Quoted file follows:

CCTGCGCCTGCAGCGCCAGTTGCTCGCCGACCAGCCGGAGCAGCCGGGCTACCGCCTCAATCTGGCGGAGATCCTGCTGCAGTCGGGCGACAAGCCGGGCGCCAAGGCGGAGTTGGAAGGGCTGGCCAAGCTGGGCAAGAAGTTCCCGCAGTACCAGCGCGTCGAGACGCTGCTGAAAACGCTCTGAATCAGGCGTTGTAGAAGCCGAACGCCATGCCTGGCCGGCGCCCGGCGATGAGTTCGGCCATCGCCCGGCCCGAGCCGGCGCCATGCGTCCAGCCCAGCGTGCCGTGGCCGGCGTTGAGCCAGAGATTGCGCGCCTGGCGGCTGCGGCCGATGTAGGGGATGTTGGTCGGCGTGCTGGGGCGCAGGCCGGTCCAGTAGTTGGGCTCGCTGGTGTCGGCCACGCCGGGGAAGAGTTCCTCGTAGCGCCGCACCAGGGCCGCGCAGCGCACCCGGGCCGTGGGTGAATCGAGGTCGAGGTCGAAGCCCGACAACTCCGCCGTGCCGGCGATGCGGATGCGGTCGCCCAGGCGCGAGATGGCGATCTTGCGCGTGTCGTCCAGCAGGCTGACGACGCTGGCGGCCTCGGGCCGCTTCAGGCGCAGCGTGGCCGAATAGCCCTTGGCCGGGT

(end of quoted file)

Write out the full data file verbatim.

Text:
CCTGCGCCTGCAGCGCCAGTTGCTCGCCGACCAGCCGGAGCAGCCGGGCTACCGCCTCAATCTGGCGGAGATCCTGCTGCAGTCGGGCGACAAGCCGGGCGCCAAGGCGGAGTTGGAAGGGCTGGCCAAGCTGGGCAAGAAGTTCCCGCAGTACCAGCGCGTCGAGACGCTGCTGAAAACGCTCTGAATCAGGCGTTGTAGAAGCCGAACGCCATGCCTGGCCGGCGCCCGGCGATGAGTTCGGCCATCGCCCGGCCCGAGCCGGCGCCATGCGTCCAGCCCAGCGTGCCGTGGCCGGCGTTGAGCCAGAGATTGCGCGCCTGGCGGCTGCGGCCGATGTAGGGGATGTTGGTCGGCGTGCTGGGGCGCAGGCCGGTCCAGTAGTTGGGCTCGCTGGTGTCGGCCACGCCGGGGAAGAGTTCCTCGTAGCGCCGCACCAGGGCCGCGCAGCGCACCCGGGCCGTGGGTGAATCGAGGTCGAGGTCGAAGCCCGACAACTCCGCCGTGCCGGCGATGCGGATGCGGTCGCCCAGGCGCGAGATGGCGATCTTGCGCGTGTCGTCCAGCAGGCTGACGACGCTGGCGGCCTCGGGCCGCTTCAGGCGCAGCGTGGCCGAATAGCCCTTGGCCGGGT